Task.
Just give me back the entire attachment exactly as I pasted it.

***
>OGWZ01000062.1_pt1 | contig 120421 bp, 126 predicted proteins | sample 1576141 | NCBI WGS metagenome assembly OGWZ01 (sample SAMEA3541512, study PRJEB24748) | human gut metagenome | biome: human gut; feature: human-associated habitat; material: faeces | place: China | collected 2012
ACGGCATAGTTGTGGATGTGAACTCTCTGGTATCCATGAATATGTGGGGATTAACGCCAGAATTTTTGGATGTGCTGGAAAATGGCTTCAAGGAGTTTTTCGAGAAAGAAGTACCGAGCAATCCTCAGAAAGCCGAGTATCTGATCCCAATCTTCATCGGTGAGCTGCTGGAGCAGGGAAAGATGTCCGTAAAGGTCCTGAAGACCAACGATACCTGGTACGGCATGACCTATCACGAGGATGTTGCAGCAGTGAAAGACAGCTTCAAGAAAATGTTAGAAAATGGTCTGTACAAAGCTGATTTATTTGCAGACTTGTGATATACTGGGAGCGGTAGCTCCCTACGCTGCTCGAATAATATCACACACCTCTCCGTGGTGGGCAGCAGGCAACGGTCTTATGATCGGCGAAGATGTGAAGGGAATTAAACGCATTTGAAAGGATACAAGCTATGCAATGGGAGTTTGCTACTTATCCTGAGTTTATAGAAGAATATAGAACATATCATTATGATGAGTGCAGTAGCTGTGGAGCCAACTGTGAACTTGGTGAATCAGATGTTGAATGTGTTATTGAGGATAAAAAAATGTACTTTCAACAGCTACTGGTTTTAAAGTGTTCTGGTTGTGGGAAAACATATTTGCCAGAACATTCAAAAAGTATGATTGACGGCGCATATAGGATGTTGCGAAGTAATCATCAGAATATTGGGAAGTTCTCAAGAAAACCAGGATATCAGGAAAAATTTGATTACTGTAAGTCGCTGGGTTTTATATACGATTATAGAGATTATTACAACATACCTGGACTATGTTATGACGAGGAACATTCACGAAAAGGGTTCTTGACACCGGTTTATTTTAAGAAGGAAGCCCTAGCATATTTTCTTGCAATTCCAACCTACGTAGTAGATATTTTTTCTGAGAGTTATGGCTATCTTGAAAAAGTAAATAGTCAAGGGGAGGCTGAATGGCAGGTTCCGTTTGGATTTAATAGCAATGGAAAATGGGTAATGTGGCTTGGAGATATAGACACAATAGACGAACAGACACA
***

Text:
>OGWZ01000062.1_pt1 | contig 120421 bp, 126 predicted proteins | sample 1576141 | NCBI WGS metagenome assembly OGWZ01 (sample SAMEA3541512, study PRJEB24748) | human gut metagenome | biome: human gut; feature: human-associated habitat; material: faeces | place: China | collected 2012
ACGGCATAGTTGTGGATGTGAACTCTCTGGTATCCATGAATATGTGGGGATTAACGCCAGAATTTTTGGATGTGCTGGAAAATGGCTTCAAGGAGTTTTTCGAGAAAGAAGTACCGAGCAATCCTCAGAAAGCCGAGTATCTGATCCCAATCTTCATCGGTGAGCTGCTGGAGCAGGGAAAGATGTCCGTAAAGGTCCTGAAGACCAACGATACCTGGTACGGCATGACCTATCACGAGGATGTTGCAGCAGTGAAAGACAGCTTCAAGAAAATGTTAGAAAATGGTCTGTACAAAGCTGATTTATTTGCAGACTTGTGATATACTGGGAGCGGTAGCTCCCTACGCTGCTCGAATAATATCACACACCTCTCCGTGGTGGGCAGCAGGCAACGGTCTTATGATCGGCGAAGATGTGAAGGGAATTAAACGCATTTGAAAGGATACAAGCTATGCAATGGGAGTTTGCTACTTATCCTGAGTTTATAGAAGAATATAGAACATATCATTATGATGAGTGCAGTAGCTGTGGAGCCAACTGTGAACTTGGTGAATCAGATGTTGAATGTGTTATTGAGGATAAAAAAATGTACTTTCAACAGCTACTGGTTTTAAAGTGTTCTGGTTGTGGGAAAACATATTTGCCAGAACATTCAAAAAGTATGATTGACGGCGCATATAGGATGTTGCGAAGTAATCATCAGAATATTGGGAAGTTCTCAAGAAAACCAGGATATCAGGAAAAATTTGATTACTGTAAGTCGCTGGGTTTTATATACGATTATAGAGATTATTACAACATACCTGGACTATGTTATGACGAGGAACATTCACGAAAAGGGTTCTTGACACCGGTTTATTTTAAGAAGGAAGCCCTAGCATATTTTCTTGCAATTCCAACCTACGTAGTAGATATTTTTTCTGAGAGTTATGGCTATCTTGAAAAAGTAAATAGTCAAGGGGAGGCTGAATGGCAGGTTCCGTTTGGATTTAATAGCAATGGAAAATGGGTAATGTGGCTTGGAGATATAGACACAATAGACGAACAGACACA